Scotland's Constitutional Future (appointed by the Scottish Government)
October 2019 - January 2021
Type of experience
hearigns, forums and assemblies
The role of the selected members was to attend the Assembly's six weekend-long meetings to consider a range of evidence relevant to Scotland's constitutional future and to agree, shape, and contribute to discussion and develop a formal list of recommendations in a report to the Scottish Government.
The Assembly was made up of 100 people randomly recruited from across Scotland. The objective of the recruitment is to identify a group of the adult population (16 and over) which broadly reflect the adult population of Scotland in terms of socio-democraphic variables and political attitudes/view. The followingsocio-demographic variables for stratification purposes have been used, in line with practice in other citizens' assemblies in the UK: Age, Gender, Educational Qualifications, Ethnic group, Geography, having a life limiting health condition, and voting intention in the Scottish Parliament, with regard to the EU Referendum in 2016 and with regard to the Independence referendum in 2014. You will find here the detailed recruitment report, the information sources used for quotas, and the member profile and methodology.
To be selected, members had to be eligible to vote under the Scottish Government's proposed franchise for Scottish Parliament and local government and available and willing to attend all 6 meetings of the Citizens' Assembly. Furthermore, elected and appointed representatives (MSPs, MPs, MEPs, councillors and members of the House of Lords), political party staff, public appointees and senior public and civil servants were all ineligible.
Assembly members were entitled to claim the cost of travel, caring responsibilities and other reasonable expenses agreed in advance. Accommodation costs for participants were covered along with all meals during the course of Assembly meetings. The venues used for the Assembly are fully accessible and all accessibility requirements of Assembly members was taken into account to support their participation. This could include, where needed, providing materials in Braille or large print, sign language interpretation or covering the costs of a carer or personal assistant to attend to support a member.
The Citizens' Assembly of Scotland is a group of 100 citizens' from across Scotland that are broadly representative of the country and are coming together to address the following three questions:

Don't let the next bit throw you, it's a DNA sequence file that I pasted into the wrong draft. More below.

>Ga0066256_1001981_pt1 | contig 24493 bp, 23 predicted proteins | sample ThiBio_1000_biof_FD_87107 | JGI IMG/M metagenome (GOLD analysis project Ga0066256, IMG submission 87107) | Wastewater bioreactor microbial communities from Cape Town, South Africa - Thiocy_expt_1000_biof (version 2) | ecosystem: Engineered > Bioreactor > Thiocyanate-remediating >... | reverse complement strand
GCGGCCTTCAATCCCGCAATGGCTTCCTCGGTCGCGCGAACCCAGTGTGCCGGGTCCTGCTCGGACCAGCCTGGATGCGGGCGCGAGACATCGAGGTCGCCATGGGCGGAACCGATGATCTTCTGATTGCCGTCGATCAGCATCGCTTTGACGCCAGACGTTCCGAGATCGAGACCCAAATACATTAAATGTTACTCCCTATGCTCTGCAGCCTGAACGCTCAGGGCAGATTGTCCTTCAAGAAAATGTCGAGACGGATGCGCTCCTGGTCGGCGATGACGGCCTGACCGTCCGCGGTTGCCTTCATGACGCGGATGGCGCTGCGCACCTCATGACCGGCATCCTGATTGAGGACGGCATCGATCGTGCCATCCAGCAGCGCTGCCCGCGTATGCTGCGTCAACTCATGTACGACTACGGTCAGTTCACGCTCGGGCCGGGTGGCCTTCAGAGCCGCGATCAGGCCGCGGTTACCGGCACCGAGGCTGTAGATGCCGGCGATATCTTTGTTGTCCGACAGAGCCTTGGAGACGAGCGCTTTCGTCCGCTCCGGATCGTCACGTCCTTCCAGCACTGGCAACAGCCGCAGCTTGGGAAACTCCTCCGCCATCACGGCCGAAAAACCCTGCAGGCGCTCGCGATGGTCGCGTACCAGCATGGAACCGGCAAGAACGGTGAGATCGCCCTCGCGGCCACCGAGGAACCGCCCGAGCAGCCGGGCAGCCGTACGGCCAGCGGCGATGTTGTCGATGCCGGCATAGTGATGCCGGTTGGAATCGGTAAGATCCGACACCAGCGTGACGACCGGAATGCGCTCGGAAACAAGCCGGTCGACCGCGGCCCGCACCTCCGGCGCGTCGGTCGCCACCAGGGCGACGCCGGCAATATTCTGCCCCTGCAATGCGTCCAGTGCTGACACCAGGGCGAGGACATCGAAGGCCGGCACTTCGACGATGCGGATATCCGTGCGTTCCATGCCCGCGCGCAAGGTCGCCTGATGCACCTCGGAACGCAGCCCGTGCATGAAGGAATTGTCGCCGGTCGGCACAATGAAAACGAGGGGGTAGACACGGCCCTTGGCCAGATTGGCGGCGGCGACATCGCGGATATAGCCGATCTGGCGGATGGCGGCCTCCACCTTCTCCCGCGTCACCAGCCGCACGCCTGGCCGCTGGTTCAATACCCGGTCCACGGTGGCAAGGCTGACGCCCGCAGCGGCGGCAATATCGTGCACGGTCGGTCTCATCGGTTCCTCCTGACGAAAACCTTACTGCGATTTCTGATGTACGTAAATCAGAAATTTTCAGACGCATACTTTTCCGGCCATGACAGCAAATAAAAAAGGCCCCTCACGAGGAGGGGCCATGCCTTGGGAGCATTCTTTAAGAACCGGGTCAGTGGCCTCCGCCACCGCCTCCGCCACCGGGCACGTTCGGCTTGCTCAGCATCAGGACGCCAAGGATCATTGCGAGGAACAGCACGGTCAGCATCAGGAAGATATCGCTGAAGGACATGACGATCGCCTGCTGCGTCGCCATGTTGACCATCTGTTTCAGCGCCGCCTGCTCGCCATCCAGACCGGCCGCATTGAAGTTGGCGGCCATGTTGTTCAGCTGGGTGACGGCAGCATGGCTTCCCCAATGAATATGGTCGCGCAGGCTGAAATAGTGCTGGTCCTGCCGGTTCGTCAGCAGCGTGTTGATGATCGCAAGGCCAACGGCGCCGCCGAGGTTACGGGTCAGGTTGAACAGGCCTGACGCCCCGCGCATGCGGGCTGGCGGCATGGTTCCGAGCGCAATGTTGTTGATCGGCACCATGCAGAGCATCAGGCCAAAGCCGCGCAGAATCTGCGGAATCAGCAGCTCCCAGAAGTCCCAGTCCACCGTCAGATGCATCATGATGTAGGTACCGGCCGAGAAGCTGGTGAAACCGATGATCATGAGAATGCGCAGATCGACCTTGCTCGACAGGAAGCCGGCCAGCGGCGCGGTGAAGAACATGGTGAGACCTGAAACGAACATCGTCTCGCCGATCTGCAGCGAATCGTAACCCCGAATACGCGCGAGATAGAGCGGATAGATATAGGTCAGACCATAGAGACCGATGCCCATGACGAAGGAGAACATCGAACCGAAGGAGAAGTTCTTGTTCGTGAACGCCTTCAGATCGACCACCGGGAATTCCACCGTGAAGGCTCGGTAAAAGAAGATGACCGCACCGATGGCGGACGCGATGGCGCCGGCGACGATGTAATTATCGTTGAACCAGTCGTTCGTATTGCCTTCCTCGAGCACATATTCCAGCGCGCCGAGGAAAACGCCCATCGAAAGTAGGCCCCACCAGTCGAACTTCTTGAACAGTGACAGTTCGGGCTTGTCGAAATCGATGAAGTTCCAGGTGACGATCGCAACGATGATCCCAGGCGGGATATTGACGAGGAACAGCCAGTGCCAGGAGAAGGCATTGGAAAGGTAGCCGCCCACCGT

What kind of country are we seeking to build?
How best can we overcome the challenges Scotland and the world face in the 21st century, including those arising from Brexit?
What further work should be carried out to give us the information we need to make informed choices about the future of the country?
The Assembly met 4 times in person and 4 times online to deliberate on these questions and make their recommendations. A budget of £1.37 million has been set by the Scottish Government. A breakdown of costs is available here.
The first meeting was held in Edinburgh over Saturday 26 October and Sunday 27 October. The other meetings took place in Glasgow over the weekends of 29 November to 1 December; 17 to 19 January; 21 to 23 February. The final weekends were due to take place on 27 to 29 March and 24 to 26 April but the Assembly was temporarily suspended in March 2020 in accordance with public health requirements relating to COVID-19. The Assembly reconvened online in September 2020 with shorter meetings over four weekends, Saturday 5 September, Saturday 3 October and Sunday 4 October, Saturday 31 October and Sunday 1 November, Saturday 5 December.
You will find here the weekend content from the meetings of the Assembly: the agenda; assembly materials; outputs from the weekend including the weekend reports; livestream recordings to watch the sessions again and the research data briefings for each meeting. In addition, you can read the member's diaries and the members' stories.
The Assembly unveiled its vision and recommendations in December and the full report on 13 January 2021. The Assembly's vision encompasses topics including citizen involvement in decision-making, health and social care provision, the living wage, education, and reforms to the tax system. It includes ten statements that, both individually and as a whole, achieved overwhelming support from Assembly members. The recommendations set out how this vision should be achieved. The Assembly has also published a summary of the report and made a web version available. The Assembly will report to the Scottish Parliament on the outcome of its deliberations. You can also watch the summary video below:
Independent research on the Citizens' Assembly of Scotland will evaluate the success of the Assembly as a model of public engagement in Scotland, and contribute to the developing global evidence on democratic innovation. The research aims to provide learning about the Assembly process to support the delivery of the current Assembly and to meet the Scottish Government's commitment to review and learn from the experience of the Assembly. You can find the weekly data briefings on this issue here. A report of the research will be completed six months after the Assembly concludes (June 2021).